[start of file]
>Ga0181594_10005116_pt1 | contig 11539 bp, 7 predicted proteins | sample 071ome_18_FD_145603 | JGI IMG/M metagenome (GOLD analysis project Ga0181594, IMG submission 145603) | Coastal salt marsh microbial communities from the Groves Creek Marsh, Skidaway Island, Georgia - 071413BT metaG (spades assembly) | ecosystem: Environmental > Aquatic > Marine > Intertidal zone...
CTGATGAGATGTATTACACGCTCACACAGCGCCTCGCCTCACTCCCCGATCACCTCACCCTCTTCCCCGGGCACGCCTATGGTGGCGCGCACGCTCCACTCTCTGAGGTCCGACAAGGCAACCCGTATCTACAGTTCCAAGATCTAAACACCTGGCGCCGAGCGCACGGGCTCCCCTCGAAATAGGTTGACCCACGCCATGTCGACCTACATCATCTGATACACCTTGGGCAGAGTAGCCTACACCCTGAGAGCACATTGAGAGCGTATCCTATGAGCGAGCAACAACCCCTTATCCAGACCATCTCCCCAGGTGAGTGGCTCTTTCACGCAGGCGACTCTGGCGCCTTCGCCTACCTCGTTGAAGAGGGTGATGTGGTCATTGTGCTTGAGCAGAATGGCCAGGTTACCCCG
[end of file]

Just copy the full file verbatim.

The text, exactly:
>Ga0181594_10005116_pt1 | contig 11539 bp, 7 predicted proteins | sample 071ome_18_FD_145603 | JGI IMG/M metagenome (GOLD analysis project Ga0181594, IMG submission 145603) | Coastal salt marsh microbial communities from the Groves Creek Marsh, Skidaway Island, Georgia - 071413BT metaG (spades assembly) | ecosystem: Environmental > Aquatic > Marine > Intertidal zone...
CTGATGAGATGTATTACACGCTCACACAGCGCCTCGCCTCACTCCCCGATCACCTCACCCTCTTCCCCGGGCACGCCTATGGTGGCGCGCACGCTCCACTCTCTGAGGTCCGACAAGGCAACCCGTATCTACAGTTCCAAGATCTAAACACCTGGCGCCGAGCGCACGGGCTCCCCTCGAAATAGGTTGACCCACGCCATGTCGACCTACATCATCTGATACACCTTGGGCAGAGTAGCCTACACCCTGAGAGCACATTGAGAGCGTATCCTATGAGCGAGCAACAACCCCTTATCCAGACCATCTCCCCAGGTGAGTGGCTCTTTCACGCAGGCGACTCTGGCGCCTTCGCCTACCTCGTTGAAGAGGGTGATGTGGTCATTGTGCTTGAGCAGAATGGCCAGGTTACCCCG